The Brother MFC-J4420DW printer at our house actually IS working with Google Cloud Print now, but I had to make some changes to its setup today and thought I’d write a quick post to share what I learned. We’ve had this printer about 8 months now, and overall it’s been fantastic. We can wirelessly print at home from our varied collection of MacBook laptops, Chromebooks, iPhones and iPads. That is because this specific printer supports both Google Cloud Print and AirPrint. I purchased the printer at a local Staples store at the start of the school year for about $175, because we really needed a home printer that would let my wife print directly from her Chromebook laptop. When I was shopping for the printer, I specifically asked for a model that supports both Google Cloud Print and AirPrint.
Proof of how we’ve been pleased with this printer came last week around midnight on Wednesday night, when our 10th grade daughter spontaneously said, “I’m so glad we have a good printer this year.” Reliability is important with three children and two educators in the house who frequently print items that are due/needed the next day, and the Brother MFC-J4420DW printer has rarely let us down. That said, however, the Google Cloud Print settings have been a bit tricky and required our official family IT support guy (that would be me) to figure several things out with the help of Google that weren’t immediately apparent using the documentation which originally came with the printer.
Here are the most important things I’ve learned about keeping our Brother Google Cloud Print-ready printer working and our family users happy:
Give the printer a static IP address
Your home router gives every Internet-connected device which connects to it an IP address. Usually these addresses are automatically created and shared and users don’t have to worry about them. When it comes to printing and Google Cloud Print, however, a static IP address is needed. This is because when the printer restarts or your home Internet router restarts, it periodically can change the IP address given to different connected devices. This can “break” your Google Cloud Print sharing setup. Of course this may change at some point as the Google Cloud Print protocol continues to improve along with other printers, but at this point a static IP address has been needed for our setup.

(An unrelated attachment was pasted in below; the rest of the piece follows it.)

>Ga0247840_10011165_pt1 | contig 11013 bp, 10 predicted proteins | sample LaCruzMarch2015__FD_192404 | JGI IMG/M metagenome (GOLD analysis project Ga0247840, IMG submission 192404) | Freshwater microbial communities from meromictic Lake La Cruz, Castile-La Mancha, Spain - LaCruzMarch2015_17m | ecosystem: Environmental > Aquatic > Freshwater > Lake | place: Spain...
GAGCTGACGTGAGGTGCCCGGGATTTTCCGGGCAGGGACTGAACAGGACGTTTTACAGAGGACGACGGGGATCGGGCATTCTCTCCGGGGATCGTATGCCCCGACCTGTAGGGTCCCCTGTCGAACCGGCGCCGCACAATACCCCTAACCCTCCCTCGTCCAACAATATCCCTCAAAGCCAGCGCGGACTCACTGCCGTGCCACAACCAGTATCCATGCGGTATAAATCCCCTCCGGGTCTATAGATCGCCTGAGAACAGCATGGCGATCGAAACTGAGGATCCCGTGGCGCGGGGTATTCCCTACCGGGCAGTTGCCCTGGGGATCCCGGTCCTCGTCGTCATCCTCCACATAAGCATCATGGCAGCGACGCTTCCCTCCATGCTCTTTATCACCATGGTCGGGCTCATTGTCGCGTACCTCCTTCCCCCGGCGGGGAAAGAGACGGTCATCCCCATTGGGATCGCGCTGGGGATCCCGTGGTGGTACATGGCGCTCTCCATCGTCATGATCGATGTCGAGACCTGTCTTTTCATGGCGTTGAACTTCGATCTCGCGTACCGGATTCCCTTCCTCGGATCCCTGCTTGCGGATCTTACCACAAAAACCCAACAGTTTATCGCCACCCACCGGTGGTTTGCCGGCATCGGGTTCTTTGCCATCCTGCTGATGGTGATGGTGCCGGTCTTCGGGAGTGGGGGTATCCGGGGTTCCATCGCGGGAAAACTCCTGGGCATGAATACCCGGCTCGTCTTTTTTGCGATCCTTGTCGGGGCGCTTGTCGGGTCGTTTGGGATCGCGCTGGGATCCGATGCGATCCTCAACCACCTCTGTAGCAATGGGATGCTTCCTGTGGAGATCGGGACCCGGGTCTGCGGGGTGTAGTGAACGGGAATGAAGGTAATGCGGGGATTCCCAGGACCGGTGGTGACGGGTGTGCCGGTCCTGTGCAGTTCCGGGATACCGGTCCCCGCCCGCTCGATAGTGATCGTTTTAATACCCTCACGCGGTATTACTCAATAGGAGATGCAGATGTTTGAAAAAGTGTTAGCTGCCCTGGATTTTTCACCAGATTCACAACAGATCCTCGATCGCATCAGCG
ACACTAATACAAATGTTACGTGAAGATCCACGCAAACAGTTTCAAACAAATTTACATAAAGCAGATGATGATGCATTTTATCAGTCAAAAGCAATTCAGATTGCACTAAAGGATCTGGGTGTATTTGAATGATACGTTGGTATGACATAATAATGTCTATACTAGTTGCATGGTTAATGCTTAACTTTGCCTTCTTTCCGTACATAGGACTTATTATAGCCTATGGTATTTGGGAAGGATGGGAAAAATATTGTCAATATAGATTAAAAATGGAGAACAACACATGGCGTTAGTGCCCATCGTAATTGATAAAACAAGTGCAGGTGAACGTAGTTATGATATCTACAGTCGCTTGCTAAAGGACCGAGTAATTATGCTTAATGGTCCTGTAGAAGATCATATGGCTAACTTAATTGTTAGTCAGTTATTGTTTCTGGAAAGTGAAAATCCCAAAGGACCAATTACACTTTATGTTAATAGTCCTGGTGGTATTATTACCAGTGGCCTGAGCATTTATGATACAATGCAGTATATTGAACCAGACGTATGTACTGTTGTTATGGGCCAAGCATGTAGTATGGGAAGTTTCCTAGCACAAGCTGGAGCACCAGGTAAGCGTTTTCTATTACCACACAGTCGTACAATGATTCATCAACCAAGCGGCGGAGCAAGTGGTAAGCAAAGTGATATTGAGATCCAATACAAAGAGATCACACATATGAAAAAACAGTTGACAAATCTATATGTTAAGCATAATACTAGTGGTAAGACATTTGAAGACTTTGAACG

This Brother support article describes how to configureBrother MFC-J4420DW printer with a static IP address. We don’t have Windows computers at home, just Macs and Chromebooks, so I didn’t use these precise instructions to configure ours. I downloaded the Mac software for our Brother printer, which supports our specific operating system version, using their support site. It is a wizard-based software program which requires that you plug in via USB to the printer for the initial setup.
After the printer is initially setup, you can alternatively connect to the available settings using the printer’s IP address. I find this browser-based printer configuration option preferable. It does not require that you find and use a USB printer cable, and it’s just faster. It might be possible to bypass the downloadable printer software altogether and configure everything via the browser-based IP interface, but I’m not sure. You have to get your printer to connect to your home wireless network FIRST, using your wifi router password, and that is probably easiest using the manufacturer-provided software.
If you haven’t assigned a static IP address to any devices on your home network previously, you may be unsure what number to use. In the network settings for your computer, you can view the current IP address of your laptop or other device. Local IP addresses start with either 192. or 10. This can be configured using your home router’s setup software or browser-based administration interface. In our case at home, we use an Apple Time Capsule Router and I set our IP range to start with 10. Devices on our network have local IP addresses like 10.0.1.2, 10.0.2.3, 10.0.2.4, etc. The IP address includes four different numbers, separated by decimals. The last number can be as high as 255. While we have a lot of devices connecting to our home network, we don’t have over 100 yet! So by assigning the printer the address 10.0.1.250, I’m very confident that won’t be an address our router will try to assign.
You will keep the subnet mask and gateway setting for your printer the same as they were for the dynamically / automatically assigned settings it should already have.